It must be stressed that the choice of this style is deliberate and obeys methodological reasons. As Holger Brier indicates: Adorno was no poet. Invariably, this does have implications for his style. Upon elucidating that style plays a crucial role in allowing the possibility of exercising Critical Theory as a rationality on its own right, it becomes clear that one of the key features of Critical Theory is the strong interrelationship between aim, methodology, and style.

It is an inherent feature to Critical Theory, which must be shared by any other thinkers beyond the Frankfurt School, in order for them to be considered Critical Theorists. This is precisely what I argue to be the case for Aranguren and Aguirre, as discus- sed below. It is based on this understanding of Critical Theory that I argue that it is possible to conceive that, in response to the specific socio-political circum- stances of twentieth-century Spain, a form of Critical Theory has been developed by some Spanish thinkers.

Thus, this book aims to provide evidence that Aguirre and Aranguren, although idiosyn- cratically, both develop their thought in ways consistent with Criti- cal Theory. Further research may show that other Spanish thinkers may also be considered Critical Theorists.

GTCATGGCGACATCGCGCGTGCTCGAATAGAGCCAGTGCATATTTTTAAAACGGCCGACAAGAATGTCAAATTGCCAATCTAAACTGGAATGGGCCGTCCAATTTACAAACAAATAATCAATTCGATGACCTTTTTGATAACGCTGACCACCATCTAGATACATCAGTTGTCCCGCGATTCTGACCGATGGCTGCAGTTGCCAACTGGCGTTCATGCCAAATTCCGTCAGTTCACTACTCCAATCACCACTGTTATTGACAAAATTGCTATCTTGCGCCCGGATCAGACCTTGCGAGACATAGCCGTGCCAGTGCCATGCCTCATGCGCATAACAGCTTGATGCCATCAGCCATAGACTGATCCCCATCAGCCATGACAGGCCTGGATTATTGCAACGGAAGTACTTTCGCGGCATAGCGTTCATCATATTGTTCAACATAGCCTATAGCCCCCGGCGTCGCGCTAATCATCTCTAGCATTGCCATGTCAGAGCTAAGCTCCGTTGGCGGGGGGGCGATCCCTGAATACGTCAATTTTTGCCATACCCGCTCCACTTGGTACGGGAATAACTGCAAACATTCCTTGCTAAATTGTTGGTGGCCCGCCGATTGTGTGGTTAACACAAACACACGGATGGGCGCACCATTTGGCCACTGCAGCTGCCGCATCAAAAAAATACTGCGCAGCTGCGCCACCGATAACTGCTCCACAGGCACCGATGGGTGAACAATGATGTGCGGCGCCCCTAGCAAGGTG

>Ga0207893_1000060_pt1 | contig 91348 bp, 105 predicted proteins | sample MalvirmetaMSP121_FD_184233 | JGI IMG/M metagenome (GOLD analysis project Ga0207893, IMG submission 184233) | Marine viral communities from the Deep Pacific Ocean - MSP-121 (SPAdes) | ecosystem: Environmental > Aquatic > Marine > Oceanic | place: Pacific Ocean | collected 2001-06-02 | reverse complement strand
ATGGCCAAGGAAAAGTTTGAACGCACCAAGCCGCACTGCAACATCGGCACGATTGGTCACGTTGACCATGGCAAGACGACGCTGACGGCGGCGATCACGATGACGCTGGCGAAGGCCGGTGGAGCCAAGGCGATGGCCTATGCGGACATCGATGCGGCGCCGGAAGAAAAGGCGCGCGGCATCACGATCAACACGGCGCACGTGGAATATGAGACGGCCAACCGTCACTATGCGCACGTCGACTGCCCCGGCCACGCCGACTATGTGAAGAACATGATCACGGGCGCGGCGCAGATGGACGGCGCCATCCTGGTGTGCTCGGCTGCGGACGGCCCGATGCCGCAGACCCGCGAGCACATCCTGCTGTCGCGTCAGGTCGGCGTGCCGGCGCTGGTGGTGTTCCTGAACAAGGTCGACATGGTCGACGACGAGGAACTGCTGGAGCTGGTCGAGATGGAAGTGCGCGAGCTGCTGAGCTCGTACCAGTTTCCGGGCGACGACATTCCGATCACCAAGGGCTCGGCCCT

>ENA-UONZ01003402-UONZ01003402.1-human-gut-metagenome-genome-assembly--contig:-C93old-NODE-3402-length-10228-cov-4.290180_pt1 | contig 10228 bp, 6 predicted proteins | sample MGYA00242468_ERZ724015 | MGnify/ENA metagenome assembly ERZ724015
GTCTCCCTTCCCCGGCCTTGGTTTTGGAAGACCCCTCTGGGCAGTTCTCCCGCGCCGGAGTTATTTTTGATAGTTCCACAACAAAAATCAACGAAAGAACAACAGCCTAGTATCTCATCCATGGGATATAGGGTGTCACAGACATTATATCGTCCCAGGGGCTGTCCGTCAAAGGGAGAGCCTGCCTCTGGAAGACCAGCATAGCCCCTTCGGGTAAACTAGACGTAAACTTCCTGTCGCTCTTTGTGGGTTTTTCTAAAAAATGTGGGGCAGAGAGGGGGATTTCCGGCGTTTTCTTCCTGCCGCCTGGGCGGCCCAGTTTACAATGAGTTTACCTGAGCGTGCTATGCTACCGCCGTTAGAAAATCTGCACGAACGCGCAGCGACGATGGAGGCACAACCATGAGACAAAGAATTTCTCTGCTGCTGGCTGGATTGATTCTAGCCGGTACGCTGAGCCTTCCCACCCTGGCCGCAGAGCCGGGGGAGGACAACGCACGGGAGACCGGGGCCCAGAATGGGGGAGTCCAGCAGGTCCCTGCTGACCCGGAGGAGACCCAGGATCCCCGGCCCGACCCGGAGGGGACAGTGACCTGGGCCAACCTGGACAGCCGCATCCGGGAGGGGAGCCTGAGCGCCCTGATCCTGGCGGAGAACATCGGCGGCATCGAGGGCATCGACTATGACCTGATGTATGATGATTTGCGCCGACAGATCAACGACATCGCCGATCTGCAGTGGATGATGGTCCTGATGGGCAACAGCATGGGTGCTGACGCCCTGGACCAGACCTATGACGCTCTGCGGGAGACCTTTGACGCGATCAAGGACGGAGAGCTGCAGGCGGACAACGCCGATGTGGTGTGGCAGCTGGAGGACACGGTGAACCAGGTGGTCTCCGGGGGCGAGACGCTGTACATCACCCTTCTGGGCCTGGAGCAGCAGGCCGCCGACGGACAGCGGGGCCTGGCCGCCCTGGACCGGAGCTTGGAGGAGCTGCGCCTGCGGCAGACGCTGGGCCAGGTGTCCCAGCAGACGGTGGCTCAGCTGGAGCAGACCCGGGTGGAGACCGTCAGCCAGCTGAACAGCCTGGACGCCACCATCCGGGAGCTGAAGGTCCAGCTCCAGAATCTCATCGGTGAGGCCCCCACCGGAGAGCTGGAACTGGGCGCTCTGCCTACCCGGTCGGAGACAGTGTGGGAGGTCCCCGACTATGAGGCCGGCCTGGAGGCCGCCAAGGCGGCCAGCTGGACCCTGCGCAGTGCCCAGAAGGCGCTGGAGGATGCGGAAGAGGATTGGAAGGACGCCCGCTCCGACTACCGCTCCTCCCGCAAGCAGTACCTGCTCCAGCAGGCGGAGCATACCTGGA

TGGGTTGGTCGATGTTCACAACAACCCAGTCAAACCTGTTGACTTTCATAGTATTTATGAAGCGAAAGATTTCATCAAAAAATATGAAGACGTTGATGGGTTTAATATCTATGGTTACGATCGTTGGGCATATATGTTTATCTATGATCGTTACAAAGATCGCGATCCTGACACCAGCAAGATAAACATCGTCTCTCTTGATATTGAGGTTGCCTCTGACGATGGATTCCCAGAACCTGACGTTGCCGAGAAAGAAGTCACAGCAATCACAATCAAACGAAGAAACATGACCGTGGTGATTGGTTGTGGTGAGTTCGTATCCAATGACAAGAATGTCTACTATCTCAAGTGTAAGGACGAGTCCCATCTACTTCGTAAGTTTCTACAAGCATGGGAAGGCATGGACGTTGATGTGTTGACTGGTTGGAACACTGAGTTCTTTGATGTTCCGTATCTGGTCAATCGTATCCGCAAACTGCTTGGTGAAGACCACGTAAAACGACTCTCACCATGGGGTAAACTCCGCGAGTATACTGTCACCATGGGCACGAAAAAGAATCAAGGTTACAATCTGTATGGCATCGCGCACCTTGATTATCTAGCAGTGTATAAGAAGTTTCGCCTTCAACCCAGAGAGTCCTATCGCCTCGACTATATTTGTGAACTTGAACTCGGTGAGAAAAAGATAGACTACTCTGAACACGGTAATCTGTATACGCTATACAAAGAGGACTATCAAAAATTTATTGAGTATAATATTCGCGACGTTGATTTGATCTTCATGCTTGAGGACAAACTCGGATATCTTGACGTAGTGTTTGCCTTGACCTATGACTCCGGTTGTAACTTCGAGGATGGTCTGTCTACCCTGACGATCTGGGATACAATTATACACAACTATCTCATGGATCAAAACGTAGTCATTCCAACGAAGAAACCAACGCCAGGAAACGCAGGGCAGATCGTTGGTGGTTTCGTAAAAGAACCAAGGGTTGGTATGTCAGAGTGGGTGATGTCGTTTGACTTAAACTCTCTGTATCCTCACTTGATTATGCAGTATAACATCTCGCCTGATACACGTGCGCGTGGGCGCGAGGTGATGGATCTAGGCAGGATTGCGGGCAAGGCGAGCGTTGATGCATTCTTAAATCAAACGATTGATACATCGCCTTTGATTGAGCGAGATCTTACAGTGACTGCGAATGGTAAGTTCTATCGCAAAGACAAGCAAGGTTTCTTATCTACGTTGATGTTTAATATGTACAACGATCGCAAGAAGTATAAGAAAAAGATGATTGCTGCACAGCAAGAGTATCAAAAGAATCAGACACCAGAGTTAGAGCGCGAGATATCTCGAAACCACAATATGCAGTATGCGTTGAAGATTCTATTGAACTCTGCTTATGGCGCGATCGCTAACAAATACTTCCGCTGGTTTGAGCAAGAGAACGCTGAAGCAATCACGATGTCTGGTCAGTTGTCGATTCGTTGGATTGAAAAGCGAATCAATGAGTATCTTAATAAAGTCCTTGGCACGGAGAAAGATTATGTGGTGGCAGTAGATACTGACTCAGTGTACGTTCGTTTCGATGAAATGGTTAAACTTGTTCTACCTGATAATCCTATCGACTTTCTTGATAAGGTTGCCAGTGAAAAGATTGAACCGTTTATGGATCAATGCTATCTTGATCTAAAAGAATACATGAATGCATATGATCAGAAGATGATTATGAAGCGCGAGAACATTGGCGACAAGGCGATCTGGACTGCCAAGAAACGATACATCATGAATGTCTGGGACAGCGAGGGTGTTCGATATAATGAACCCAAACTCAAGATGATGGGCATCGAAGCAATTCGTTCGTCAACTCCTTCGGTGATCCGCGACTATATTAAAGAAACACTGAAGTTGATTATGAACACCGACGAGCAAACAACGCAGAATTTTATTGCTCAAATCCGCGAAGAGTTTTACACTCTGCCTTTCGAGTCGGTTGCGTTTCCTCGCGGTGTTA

In fact, their interests, the specific focus of their thought, their form, and style are diverse. Never- theless, it can be said that Aranguren and, although differently, also Aguirre develop a neo-Marxist critique of neo-capitalist so- ciety and its effect on the individual.

What both of them have in common is the elaboration of a critique of instrumental reason which, as discussed above, lies at the very core of Critical Theory as developed by the Frankfurt School.

What is more, this critique forms the basis from which Aguirre and Aranguren develop the rest of their thought. It is not my intention either to suggest that Aguirre and Aran- guren deliberately follow the patterns of thought described above in order to accommodate their work within the parameters of Cri- tical Theory.

Nonetheless, it remains true that a parallel develo- pment to that of the Frankfurt School can be observed. After the unreason involved in any war, especially in a civil war, after the incongruities and the injustices of Francoist ideology, a new form of reason had to be sought.

This is precisely one of the key characteris- tics of the decade of the s in Spain. In this sense, the thought of Aranguren and Aguirre —particularly from this decade onwards- is a reaction against the ideology of the regime.

More importantly, it is the rejection of the rationality exercised by the regime as well as an attempt to develop a questioning, yet coherent, reason. They are, of course, not alone in this quest. Hence, what they advocate is a much more radical project, not the reconstruction of instrumental reason, but its rejection in favour of a more humane and holistic alternative: Despite the fact that they do not develop a co-ordinated or systematized approach to their intellectual production, they do, however, share the defining characteristics of Critical Theory: In turn, this is hoped to spark a qualitative process of transformation of society.